What is Section 508 of the Rehabilitation Act of 1973?

Section 508 of the Rehabilitation Act of 1973 is a law in the United States that requires federal agencies to make their electronic and information technology accessible to people with disabilities. The law was first passed in 1986, but was significantly updated in 1998 to account for the rapid growth of technology.

The law applies to all federal agencies and their contractors, and requires them to ensure that people with disabilities have access to the same information and functionality that is available to people without disabilities. This means that all electronic and information technology used by the federal government must be designed and developed with accessibility in mind, and must comply with specific technical standards for accessibility.

The technical standards established by Section 508 cover a wide range of electronic and information technology, including software applications, websites, multimedia, and telecommunications. The standards address issues such as keyboard accessibility, color contrast, and the use of alternative text for images, among other things.

The goal of Section 508 is to ensure that people with disabilities have equal access to government services and information, and to prevent discrimination on the basis of disability. Compliance with Section 508 is monitored by the U.S. Access Board, which is responsible for establishing and maintaining the technical standards for accessibility.

What happens if my website is inaccessible under Section 508?

There are several implications of having an inaccessible website under Section 508 of the Rehabilitation Act of 1973. Here are some of the main ones:

  1. Legal liability: If a federal agency or contractor fails to make their electronic and information technology accessible to people with disabilities, they can be subject to legal action under Section 508. This could result in fines, lawsuits, and other legal penalties.
  2. Inaccessible information: An inaccessible website can prevent people with disabilities from accessing important information and services. This can be particularly problematic for people who rely on government services and information to access healthcare, education, employment, and other critical areas of life.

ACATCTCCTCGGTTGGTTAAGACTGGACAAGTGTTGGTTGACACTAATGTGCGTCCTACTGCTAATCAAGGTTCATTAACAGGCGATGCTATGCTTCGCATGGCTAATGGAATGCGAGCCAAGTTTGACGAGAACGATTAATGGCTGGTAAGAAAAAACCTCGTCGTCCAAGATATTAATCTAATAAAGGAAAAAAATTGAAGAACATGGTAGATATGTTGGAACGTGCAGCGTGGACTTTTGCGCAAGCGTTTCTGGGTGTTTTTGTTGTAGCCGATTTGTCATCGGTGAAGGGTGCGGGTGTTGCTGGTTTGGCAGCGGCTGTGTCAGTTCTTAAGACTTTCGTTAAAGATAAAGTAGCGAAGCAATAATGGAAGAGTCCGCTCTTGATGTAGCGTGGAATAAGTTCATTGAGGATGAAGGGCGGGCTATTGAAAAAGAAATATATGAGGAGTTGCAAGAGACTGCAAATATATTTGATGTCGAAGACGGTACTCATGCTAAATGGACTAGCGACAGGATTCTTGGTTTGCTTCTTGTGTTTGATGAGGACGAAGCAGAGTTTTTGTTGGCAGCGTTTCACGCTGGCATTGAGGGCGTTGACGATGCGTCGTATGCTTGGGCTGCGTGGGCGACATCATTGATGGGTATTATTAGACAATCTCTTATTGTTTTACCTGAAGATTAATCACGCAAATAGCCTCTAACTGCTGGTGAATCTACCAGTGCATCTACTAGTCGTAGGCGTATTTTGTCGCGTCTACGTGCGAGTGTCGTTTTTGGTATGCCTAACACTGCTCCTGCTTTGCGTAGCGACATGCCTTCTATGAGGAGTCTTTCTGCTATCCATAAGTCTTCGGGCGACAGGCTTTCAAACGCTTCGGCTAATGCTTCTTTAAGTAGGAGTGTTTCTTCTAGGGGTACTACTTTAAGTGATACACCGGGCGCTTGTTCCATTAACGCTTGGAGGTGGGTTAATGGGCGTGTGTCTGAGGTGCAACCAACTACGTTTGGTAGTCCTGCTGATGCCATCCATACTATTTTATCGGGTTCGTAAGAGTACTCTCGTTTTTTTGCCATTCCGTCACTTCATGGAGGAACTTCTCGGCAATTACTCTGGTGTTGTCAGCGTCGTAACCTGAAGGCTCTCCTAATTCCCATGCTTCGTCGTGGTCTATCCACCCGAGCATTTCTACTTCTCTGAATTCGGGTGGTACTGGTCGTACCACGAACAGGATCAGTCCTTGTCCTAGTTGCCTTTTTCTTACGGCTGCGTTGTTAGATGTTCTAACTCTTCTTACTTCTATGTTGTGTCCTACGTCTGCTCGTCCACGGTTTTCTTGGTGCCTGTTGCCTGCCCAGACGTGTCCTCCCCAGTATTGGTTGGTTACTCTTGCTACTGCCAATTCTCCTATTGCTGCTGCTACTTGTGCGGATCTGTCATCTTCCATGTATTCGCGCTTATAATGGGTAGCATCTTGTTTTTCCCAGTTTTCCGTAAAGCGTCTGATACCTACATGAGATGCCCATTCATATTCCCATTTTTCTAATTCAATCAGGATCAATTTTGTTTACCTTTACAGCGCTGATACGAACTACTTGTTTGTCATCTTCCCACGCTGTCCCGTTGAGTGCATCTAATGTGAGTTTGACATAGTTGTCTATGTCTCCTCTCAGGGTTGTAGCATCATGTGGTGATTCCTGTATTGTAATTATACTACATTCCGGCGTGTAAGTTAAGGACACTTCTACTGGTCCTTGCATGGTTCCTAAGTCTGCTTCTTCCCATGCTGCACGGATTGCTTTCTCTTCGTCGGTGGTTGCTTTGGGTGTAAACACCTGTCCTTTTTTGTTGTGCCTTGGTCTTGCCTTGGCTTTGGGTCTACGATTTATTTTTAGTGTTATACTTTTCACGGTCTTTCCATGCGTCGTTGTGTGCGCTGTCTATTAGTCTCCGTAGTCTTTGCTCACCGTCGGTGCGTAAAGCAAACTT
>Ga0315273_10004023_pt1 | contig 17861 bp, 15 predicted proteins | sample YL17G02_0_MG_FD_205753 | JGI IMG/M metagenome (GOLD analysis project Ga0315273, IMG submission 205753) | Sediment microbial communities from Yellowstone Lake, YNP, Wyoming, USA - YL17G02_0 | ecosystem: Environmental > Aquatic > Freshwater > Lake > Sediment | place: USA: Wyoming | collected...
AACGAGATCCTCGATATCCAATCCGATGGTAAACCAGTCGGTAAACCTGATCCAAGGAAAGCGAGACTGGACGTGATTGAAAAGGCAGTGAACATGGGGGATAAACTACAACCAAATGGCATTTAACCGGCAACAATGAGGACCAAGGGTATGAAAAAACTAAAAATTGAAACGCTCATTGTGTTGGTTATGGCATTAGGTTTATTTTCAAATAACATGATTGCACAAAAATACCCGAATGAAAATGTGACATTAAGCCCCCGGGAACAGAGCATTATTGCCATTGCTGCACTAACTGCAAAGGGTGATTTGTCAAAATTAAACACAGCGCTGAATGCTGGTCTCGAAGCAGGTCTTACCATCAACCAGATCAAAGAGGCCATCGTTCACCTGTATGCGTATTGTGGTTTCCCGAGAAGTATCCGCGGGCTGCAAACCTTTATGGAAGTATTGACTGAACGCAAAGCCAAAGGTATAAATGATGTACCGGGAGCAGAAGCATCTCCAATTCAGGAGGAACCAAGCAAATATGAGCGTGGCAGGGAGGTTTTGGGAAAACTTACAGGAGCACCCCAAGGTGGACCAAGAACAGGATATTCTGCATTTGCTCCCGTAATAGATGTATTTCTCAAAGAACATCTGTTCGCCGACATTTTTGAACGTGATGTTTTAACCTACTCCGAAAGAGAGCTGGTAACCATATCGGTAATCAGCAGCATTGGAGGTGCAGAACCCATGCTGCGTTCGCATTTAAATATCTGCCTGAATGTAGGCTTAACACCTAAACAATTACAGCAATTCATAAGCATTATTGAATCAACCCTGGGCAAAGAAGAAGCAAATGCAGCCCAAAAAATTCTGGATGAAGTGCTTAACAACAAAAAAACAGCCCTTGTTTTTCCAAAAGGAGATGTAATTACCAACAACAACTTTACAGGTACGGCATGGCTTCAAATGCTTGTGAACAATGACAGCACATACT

3. Poor user experience: An inaccessible website can also lead to a poor user experience for everyone, not just people with disabilities. If a website is difficult to navigate or use, users may become frustrated and abandon the site, resulting in lost business or other negative outcomes.
  4. Negative public image: Failing to make a website accessible to people with disabilities can also damage a federal agency or contractor’s reputation and public image. It can make them appear insensitive to the needs of people with disabilities and can harm their standing in the community.

Who enforces Section 508 of the Rehabilitation Act of 1973?

Section 508 of the Rehabilitation Act of 1973 is enforced by the U.S. Access Board, an independent federal agency that is responsible for developing and maintaining accessibility standards for information and communication technology (ICT) used by the federal government. The Access Board is also responsible for providing technical assistance and guidance on the implementation of Section 508, as well as enforcing compliance with the standards by federal agencies. In addition, federal agencies themselves are responsible for ensuring their ICT, including websites, software, and other electronic content, comply with Section 508 standards.

The Office for Civil Rights (OCR) is a part of the U.S. Department of Education, and it is responsible for enforcing Section 504 of the Rehabilitation Act, which prohibits discrimination on the basis of disability in federally-funded programs and activities, including educational institutions.

The OCR has enforcement authority over Section 504 but may also be involved in investigating complaints related to accessibility in educational institutions that receive federal funding, including issues related to Section 508 compliance.

So it’s important to note that multiple agencies may have overlapping responsibilities in enforcing different sections of the Rehabilitation Act, depending on the context and nature of the complaint or issue.

How can Silktide help you become compliant?

Silktide is a software platform that provides a range of accessibility testing and reporting tools to help website owners and developers ensure that their websites are compliant with Section 508 and other accessibility guidelines.

One of the main ways that Silktide can help you become compliant with Section 508 is by providing automated accessibility testing for your website. Silktide uses advanced techniques to analyze your website and identify any potential accessibility issues, such as missing alt text on images or non-compliant color contrast ratios.

Silktide also provides detailed reports and recommendations for how to fix any accessibility issues that are identified. These reports include step-by-step instructions for making the necessary changes to your website, as well as information on how each issue affects compliance with Section 508 and other accessibility guidelines (notably, the Web Content Accessibility Guidelines, or ‘WCAG’, which are the basis for the standards set by Section 508).

The platform also offers training and support to help website owners and developers better understand accessibility guidelines and how to ensure compliance.

Our accessibility consultancy and manual accessibility auditing services help you gain full coverage of every aspect of your website, as well as training your organization to adopt an ‘accessibility first’ mindset at every stage of your product development.

Need help? Get a free accessibility scan of your website

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